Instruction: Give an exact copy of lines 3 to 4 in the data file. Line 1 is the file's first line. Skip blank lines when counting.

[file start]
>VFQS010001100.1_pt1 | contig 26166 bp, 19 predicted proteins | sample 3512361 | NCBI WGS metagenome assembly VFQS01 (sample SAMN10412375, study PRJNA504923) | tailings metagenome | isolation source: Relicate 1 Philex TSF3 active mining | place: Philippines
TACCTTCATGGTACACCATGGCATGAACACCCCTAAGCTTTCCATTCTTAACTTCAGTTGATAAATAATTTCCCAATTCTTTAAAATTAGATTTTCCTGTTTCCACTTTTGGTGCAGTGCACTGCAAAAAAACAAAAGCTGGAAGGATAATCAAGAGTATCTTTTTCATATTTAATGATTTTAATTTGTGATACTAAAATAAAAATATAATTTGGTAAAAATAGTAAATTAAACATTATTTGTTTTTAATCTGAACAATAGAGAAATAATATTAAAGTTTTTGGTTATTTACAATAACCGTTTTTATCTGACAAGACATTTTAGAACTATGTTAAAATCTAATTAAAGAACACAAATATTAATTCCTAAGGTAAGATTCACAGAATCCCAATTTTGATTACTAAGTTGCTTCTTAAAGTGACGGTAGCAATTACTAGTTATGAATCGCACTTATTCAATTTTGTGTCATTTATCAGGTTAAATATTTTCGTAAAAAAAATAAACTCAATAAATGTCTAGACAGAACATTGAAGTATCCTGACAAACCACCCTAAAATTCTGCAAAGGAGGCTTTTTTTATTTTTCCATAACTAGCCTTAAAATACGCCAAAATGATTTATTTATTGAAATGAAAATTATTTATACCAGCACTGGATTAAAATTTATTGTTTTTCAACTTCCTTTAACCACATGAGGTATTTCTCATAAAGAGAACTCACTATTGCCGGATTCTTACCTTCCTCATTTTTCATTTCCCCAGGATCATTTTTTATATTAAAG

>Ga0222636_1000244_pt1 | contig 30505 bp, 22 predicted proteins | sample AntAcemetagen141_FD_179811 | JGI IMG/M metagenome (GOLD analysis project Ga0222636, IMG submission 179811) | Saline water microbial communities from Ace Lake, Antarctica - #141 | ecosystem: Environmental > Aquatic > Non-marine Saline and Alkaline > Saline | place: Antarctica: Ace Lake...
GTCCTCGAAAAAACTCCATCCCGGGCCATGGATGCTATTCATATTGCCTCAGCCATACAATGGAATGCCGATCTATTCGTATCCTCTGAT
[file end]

>Ga0222636_1000244_pt1 | contig 30505 bp, 22 predicted proteins | sample AntAcemetagen141_FD_179811 | JGI IMG/M metagenome (GOLD analysis project Ga0222636, IMG submission 179811) | Saline water microbial communities from Ace Lake, Antarctica - #141 | ecosystem: Environmental > Aquatic > Non-marine Saline and Alkaline > Saline | place: Antarctica: Ace Lake...
GTCCTCGAAAAAACTCCATCCCGGGCCATGGATGCTATTCATATTGCCTCAGCCATACAATGGAATGCCGATCTATTCGTATCCTCTGAT